Defense attorneys in the trial of the Pittsburgh synagogue shooter will not be calling witnesses or presenting evidence in court, following 11 days of harrowing testimony from witnesses called by the prosecution.
The defense attorneys’ choice underscores their acknowledgement that their client committed the attack. Since the beginning of the trial, lead defense attorney Judy Clarke has made clear that her goal is to prevent the shooter, Robert Bowers, from being sentenced to death.
Judge Robert Colville dismissed the jury on Wednesday and told jurors to return on Thursday to hear closing arguments, after which the jury will deliberate and deliver its verdict. The defendant is almost certain to be found guilty, and his sentence — which will be determined in the next phase of the trial — will depend on whether the jury finds him guilty on all 63 counts he faces or just some of them. Of those charges, 22 carry the death penalty — two for each of his 11 victims.
The anticlimactic conclusion of the proceedings on Wednesday followed 11 days of graphic testimony from congregants and emergency responders who were present when the gunman perpetrated the shooting in Pittsburgh’s Squirrel Hill neighborhood on Oct. 27, 2018. The synagogue he attacked housed three congregations: Tree of Life, New Light and Dor Hadash.
Witnesses have described how the shooting unfolded, detail by tragic detail — and have explained the Jewish rituals and practices interrupted and desecrated by the attack. Other witnesses, including 911 call center employees and law enforcement, have recounted how they responded to the shooting.
Details of the trial
Clarke and her team have cross-examined witnesses but revealed on Thurday that they would not be calling any of their own.
“We have no evidence,” Clarke said after Colville turned to her following the prosecution’s last witness. In her opening remarks on May 30, Clark had said that the defense team would not contest that its client committed the shooting.
“There is no disagreement, there is no dispute and there will be no doubt as to who shot the 11 congregants,” she said then. “On Oct. 27, 2018, Robert Bowers, the man seated at that table, loaded with ammunition and firearms entered the synagogue.”
Clarke is famous for keeping her clients off of death row and hopes to achieve the same result here. Her argument to jurors is that her client targeted the congregants not because of their religion, but because of a delusion that they were facilitating an immigration invasion to replace white people.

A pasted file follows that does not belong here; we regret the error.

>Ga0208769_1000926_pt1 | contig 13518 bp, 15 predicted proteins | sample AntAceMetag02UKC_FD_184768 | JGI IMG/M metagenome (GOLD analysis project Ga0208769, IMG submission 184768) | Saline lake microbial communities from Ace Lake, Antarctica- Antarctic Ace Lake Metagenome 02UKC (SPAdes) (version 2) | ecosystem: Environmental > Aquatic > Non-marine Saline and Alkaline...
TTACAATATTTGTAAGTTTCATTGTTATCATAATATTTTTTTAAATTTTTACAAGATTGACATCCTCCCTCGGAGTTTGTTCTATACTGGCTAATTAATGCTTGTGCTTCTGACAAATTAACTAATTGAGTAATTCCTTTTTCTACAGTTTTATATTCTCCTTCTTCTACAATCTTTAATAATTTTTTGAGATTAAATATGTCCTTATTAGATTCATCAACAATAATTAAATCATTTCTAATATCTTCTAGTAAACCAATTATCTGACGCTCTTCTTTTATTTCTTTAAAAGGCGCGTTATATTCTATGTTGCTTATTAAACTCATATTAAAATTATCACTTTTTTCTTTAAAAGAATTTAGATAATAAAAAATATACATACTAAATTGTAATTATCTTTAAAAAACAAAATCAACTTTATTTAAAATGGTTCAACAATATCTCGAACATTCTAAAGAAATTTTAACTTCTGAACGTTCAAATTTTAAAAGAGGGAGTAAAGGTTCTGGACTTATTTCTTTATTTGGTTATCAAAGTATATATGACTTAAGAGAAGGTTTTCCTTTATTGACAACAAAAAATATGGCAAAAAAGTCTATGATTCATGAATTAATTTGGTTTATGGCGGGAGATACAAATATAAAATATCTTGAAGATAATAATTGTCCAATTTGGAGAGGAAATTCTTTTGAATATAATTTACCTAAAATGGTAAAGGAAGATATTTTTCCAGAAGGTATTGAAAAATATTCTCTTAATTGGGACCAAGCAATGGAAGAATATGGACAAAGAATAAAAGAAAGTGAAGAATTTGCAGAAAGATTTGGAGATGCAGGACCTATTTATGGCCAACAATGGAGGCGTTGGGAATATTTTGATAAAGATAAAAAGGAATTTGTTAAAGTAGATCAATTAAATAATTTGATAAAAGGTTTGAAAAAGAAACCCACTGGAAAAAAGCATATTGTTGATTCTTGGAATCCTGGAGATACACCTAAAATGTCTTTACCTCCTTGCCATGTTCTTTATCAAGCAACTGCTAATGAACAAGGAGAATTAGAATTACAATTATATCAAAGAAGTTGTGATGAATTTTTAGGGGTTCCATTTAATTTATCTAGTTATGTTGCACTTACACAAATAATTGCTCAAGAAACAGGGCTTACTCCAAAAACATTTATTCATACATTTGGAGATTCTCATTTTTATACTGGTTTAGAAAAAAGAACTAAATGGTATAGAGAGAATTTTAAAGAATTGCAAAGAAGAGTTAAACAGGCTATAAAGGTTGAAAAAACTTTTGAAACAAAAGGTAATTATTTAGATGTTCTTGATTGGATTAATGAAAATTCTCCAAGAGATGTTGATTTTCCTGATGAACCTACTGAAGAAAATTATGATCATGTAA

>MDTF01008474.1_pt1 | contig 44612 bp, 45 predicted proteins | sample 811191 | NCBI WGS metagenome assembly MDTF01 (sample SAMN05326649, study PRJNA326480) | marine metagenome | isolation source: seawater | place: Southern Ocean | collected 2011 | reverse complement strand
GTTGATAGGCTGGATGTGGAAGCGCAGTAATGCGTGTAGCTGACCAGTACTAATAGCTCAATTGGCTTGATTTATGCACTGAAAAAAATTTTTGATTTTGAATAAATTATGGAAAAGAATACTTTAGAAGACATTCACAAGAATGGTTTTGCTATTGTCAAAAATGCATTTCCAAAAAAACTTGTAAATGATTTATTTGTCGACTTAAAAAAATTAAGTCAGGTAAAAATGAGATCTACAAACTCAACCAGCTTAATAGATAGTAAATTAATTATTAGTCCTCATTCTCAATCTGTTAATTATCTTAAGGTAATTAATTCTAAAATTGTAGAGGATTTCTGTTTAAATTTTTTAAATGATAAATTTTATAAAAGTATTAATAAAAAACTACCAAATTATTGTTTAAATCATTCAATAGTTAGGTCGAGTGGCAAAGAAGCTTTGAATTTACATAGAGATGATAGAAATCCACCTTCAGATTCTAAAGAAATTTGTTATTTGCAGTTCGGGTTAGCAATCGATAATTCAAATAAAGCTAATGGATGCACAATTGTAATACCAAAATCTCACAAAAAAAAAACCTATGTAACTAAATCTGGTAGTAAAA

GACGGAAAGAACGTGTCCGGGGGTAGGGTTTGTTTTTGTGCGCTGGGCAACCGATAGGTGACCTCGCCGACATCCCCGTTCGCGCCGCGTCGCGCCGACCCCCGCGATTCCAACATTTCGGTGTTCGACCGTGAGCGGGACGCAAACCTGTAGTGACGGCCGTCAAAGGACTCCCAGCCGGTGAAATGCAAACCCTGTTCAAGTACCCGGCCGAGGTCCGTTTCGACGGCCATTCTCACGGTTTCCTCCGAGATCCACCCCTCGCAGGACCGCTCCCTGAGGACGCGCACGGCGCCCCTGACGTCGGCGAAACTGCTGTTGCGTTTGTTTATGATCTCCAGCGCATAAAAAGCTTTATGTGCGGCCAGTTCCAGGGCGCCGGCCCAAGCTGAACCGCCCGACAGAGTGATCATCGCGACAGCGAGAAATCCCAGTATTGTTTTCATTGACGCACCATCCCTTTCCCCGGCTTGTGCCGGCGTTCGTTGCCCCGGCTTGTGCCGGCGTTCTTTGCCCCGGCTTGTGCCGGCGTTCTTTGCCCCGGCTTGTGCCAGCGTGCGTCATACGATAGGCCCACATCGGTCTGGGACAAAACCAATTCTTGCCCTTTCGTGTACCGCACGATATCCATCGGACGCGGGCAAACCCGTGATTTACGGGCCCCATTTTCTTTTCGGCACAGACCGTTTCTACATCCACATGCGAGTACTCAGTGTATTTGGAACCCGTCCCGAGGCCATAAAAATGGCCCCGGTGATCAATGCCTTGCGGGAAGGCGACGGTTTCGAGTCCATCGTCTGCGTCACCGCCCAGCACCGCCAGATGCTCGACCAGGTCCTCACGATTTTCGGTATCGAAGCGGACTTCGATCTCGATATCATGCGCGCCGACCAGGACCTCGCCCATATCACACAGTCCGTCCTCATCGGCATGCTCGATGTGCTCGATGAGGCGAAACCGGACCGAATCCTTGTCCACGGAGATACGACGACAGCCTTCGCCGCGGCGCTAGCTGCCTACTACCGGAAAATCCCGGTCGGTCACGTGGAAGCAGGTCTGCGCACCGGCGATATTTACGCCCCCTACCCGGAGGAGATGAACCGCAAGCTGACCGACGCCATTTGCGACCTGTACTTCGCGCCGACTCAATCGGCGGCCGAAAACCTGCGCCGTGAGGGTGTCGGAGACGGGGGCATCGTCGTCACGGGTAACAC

“We can at least do our best to uphold the rule of law by figuring out, to the best of our ability, what were Mr. Bowers’ motives and intent,” Clarke said in her opening statement.
The prosecution wrapped up its case before lunch on Wednesday with testimony from Andrea Wedner, one of two worshippers who were injured by gunfire in the shooting and survived. Wedner was with her mother, Rose Mallinger, when the gunman entered the chapel. Mallinger, who was 97, was killed in the attack.
Acting US Attorney Troy Rivetti asked Wedner if the gunman had kept her from worshipping — the same question the prosecution has posed to other survivors who took the stand.
That question is key to half of the 22 capital charges the gunman faces: Federal law allows the death penalty in cases “of obstruction in free exercise of religious belief resulting in death.” The other 11 capital charges are for hate crimes resulting in death.
“Did you go there to worship and pray?” Rivetti asked Wedner. “Did the defendant prevent you from praying? Did the defendant come into the chapel and shoot you? Your mother, Rose Mallinger, who prayed the prayer for peace each week, was shot right next to you?”
Wedner answered “Yes” each time, with increasing emotion.
The defense rarely objected during the trial, only doing so to argue that testimony was inappropriately veering into how American Jews worship, or into what animates Jewish practice. Nearly all of the defense’s objections during the trial were overruled.
After the jury exited the courtroom on Wednesday, the defense continued arguing that their client did not seek to kill Jews while they worshipped. Speaking before the judge, defense attorneys raised objections to the phrasing of some of the charges the jury would consider.
They tried, as they had previously, to have the words “willfully” and “because of actual or perceived religion” removed from the 11 capital charges that have to do with obstruction of worship resulting in death. Colville overruled the objections.
Wedner asked not to be on the stand when the prosecution played back her 911 call from the day of the shooting in court. Instead, Rivetti asked her a series of questions about the call before she left the chamber.
“Have you actually requested that we not play that 911 call while you’re on the stand?” Rivetti asked.
“Yes,” Wedner said.
“Is that because you can hear yourself being shot?”
“Is it because you can hear your mother’s quiet voice as you try to comfort her?”
“Is it because you can hear her being shot?”
“Yes.” Wedner’s voice cracked.
The recording of the call played out as Rivetti had described: Werner’s whispered pleadings to a 911 operator, silence, and then two gun blasts and screams. Rivetti stopped the replay about halfway through the 9-minute recording.
During her testimony, Wedner described sensing police were in the sanctuary, and moving her legs to signal she was alive. “They were in fatigues so I knew they were the good guys,” she said.
She rose and realized she was the lone survivor in the sanctuary where the Tree of Life congregation regularly convened.
Before she left, she bid her mother goodbye.
“I kissed my fingers and I touched my fingers to her skin,” she said. “I cried out, ‘Mommy.'”